Wednesday, 20 Nov 2019

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Hydroxychloroquine Blood Levels May Predict Future Retinopathy

A study of 527 patients receiving daily hydroxychloroquine (HCQ) concluded that hydroxychloroquine blood levels may predict future HCQ retinopathy.

This study assessed whether lower HCQ dosing, as recommended by the 2016 American Academy of Ophthalmology (AAO) guidelines (less than 5 mg/kg), would favorably affect retinopathy outcomes.

The overall risk of retinopathy was 4.3%, but was rare (1%) in the first 5 years, and rose with time - to 1.8% from 6 to 10 years, 3.3% from 11 to 15 years, 11.5% from 16 to 20 years, and 8.0% after 21 years of use.

Higher hydroxychloroquine blood levels were also predictive of hydroxychloroquine retinopathy (p=0.0124 and p=0.0340 for mean and maximum HCQ blood levels respectively).

Therefore, hydroxychloroquine blood levels may not only predict patient compliance but also a risk of future retinopathy. 

(Editor’s note: I personally have never monitored HCQ levels in my lupus or rheumatoid patients, but may be compelled to in patients who are not responsive or doing poorly and for the sole purpose of assessing HCQ adherence - not for future risk of retinopathy.)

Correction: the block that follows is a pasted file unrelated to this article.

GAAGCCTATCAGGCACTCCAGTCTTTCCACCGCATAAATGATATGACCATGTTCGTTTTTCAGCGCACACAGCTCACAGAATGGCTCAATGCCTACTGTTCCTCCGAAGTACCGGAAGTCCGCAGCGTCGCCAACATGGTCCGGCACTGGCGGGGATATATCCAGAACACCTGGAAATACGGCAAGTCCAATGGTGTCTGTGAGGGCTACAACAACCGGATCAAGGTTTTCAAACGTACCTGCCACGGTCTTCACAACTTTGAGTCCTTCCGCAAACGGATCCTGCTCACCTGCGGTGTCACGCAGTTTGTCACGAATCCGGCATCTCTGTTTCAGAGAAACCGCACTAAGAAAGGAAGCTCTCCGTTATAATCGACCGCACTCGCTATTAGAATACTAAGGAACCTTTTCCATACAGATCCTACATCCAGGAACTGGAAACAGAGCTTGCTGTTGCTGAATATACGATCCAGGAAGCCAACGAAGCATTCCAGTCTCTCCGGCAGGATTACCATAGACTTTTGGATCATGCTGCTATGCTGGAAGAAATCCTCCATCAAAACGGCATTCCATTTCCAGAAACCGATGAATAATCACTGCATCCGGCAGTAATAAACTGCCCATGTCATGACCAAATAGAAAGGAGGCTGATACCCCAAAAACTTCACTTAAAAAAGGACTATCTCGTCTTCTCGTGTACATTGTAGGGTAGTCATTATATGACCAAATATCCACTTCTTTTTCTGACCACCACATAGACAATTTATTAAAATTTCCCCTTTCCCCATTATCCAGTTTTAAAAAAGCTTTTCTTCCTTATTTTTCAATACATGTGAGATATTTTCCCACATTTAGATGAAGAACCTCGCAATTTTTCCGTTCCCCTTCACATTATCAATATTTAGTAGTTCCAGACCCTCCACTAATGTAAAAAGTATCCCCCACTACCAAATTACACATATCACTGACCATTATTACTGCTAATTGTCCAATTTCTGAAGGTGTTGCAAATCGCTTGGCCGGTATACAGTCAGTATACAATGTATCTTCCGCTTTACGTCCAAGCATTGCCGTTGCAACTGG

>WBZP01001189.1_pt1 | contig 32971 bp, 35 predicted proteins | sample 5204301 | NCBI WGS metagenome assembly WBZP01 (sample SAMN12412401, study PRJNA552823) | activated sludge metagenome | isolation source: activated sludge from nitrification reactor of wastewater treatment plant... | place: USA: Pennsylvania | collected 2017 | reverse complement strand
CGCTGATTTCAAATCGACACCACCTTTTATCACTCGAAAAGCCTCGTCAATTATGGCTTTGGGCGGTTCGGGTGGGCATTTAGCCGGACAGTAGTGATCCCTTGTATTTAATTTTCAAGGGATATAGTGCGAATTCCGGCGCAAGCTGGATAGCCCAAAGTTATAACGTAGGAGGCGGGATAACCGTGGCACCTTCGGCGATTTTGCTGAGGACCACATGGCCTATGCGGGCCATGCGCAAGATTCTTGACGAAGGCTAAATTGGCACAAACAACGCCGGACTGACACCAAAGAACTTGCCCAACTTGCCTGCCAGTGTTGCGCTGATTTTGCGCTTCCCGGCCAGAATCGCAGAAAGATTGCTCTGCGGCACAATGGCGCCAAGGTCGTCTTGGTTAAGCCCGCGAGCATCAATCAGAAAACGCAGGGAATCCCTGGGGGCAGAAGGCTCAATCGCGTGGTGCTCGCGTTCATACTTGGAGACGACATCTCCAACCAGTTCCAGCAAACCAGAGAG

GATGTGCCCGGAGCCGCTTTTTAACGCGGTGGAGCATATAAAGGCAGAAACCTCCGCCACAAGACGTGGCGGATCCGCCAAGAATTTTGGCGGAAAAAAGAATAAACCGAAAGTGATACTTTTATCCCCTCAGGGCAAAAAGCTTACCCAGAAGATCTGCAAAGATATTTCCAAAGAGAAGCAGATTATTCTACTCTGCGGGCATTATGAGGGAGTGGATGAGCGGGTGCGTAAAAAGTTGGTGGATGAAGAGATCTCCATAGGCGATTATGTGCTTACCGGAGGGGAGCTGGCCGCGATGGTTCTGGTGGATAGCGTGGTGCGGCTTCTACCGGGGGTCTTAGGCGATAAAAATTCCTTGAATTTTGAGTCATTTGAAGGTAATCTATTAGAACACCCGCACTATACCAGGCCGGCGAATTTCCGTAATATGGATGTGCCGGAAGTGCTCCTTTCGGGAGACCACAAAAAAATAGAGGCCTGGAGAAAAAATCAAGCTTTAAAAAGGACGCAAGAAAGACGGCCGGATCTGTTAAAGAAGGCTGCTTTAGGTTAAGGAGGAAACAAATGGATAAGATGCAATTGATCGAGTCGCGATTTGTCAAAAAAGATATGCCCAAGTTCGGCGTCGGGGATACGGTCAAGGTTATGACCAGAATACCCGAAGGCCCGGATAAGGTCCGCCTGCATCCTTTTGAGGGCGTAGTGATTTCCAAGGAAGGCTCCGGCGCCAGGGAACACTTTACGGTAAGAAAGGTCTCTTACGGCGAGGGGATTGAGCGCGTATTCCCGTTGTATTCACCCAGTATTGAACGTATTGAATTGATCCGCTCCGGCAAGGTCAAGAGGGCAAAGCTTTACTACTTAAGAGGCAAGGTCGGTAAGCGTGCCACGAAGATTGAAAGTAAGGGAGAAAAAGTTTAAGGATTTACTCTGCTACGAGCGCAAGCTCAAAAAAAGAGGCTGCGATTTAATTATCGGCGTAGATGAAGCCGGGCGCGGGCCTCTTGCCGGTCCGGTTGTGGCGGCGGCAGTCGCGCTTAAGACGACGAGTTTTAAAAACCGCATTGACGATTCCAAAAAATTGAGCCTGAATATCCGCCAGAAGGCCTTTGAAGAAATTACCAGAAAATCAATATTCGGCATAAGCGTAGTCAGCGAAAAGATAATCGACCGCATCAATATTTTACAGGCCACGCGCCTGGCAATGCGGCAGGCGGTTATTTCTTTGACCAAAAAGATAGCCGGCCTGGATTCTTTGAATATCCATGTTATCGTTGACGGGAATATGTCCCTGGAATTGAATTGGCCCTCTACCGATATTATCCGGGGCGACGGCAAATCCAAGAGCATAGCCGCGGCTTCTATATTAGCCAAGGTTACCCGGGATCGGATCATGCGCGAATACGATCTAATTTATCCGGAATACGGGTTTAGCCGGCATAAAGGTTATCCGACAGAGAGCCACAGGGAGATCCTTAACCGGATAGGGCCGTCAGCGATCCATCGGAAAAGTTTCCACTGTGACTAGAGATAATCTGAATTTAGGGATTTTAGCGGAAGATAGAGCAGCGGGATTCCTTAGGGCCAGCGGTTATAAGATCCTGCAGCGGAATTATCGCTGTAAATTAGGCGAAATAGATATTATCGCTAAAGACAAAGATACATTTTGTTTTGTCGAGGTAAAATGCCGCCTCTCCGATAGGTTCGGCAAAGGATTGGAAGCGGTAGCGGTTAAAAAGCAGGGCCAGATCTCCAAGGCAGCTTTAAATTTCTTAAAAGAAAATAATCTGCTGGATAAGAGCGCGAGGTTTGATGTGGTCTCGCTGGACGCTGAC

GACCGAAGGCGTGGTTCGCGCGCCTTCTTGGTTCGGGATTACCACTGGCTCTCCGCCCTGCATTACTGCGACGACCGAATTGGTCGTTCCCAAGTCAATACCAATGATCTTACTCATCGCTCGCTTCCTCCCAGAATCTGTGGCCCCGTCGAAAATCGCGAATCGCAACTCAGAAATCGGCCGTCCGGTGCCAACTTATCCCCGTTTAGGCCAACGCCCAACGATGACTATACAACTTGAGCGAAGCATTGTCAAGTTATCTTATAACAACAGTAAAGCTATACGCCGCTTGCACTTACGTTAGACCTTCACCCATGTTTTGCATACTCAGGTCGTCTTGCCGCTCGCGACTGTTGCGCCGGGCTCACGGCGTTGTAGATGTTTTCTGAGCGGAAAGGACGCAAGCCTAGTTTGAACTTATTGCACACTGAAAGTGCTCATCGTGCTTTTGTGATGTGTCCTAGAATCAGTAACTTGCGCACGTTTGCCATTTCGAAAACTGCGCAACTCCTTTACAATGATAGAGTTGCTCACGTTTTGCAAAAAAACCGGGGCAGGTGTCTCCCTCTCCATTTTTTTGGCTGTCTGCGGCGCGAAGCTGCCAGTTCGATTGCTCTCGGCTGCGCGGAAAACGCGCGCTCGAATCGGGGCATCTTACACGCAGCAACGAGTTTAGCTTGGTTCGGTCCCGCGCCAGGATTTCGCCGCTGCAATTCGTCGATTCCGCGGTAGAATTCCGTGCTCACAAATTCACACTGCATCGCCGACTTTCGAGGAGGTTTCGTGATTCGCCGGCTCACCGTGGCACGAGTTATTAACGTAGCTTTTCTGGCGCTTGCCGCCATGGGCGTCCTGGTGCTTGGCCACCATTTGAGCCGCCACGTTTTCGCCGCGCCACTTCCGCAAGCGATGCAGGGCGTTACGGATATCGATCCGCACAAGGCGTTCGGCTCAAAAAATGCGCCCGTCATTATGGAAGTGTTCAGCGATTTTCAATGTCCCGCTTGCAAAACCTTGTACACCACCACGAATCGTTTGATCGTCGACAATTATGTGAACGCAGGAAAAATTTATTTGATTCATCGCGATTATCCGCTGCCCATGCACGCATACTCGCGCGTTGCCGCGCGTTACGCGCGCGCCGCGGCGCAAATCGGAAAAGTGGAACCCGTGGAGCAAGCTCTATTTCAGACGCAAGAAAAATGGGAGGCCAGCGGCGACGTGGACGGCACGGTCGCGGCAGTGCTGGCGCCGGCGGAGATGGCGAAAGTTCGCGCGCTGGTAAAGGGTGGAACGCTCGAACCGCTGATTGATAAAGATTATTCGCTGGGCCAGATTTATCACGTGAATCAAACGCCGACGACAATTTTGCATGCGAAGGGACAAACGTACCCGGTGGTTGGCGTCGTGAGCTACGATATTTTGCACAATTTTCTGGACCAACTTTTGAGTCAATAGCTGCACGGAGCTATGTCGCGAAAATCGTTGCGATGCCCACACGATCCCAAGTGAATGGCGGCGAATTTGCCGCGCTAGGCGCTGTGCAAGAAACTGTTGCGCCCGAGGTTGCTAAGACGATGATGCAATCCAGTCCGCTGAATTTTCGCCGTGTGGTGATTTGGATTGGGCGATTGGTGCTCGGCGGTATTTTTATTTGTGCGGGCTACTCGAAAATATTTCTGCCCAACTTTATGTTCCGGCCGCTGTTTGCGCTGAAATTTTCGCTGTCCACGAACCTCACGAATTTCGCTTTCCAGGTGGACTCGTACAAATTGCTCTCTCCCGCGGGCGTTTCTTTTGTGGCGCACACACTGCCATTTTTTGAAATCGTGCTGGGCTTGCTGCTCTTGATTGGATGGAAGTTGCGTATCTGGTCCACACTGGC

The author has no conflicts of interest to disclose related to this subject

Rheumatologists' Comments

Jack: I am a huge believer in checking HCQ levels in all our SLE pts. I started doing so in all pts not in remission and was quite shocked to find that around 35-40% of my patients who weren't in remission were poorly compliant ( a few "favorites" even had zero for levels after promising me to my face that they were taking it.) Confronting pts greatly improved adherence rates and subsequently better disease control in my clinic. I also started checking levels in pts in remission after seeing Michelle Petri's initial abstract that preceded the complete study here and use it now to lower doses if >1500 and in remission. Think of all the pts over time who have had an immunosuppressant added or steroids increased when all it would have taken was reeducation about HCQ after discovering HCQ poor adherence on blood levels. The most common answer from poorly adherent patients was, "I did not think it was that important nor effective, I never really felt that much better on it." I do feel HCQ blood levels should be the standard of care in managing SLE patients. (Disclosure: I speak for Exagen ... I do so because I am such a big believer in the test)
Is the test available at the typical lab? What is the cost?

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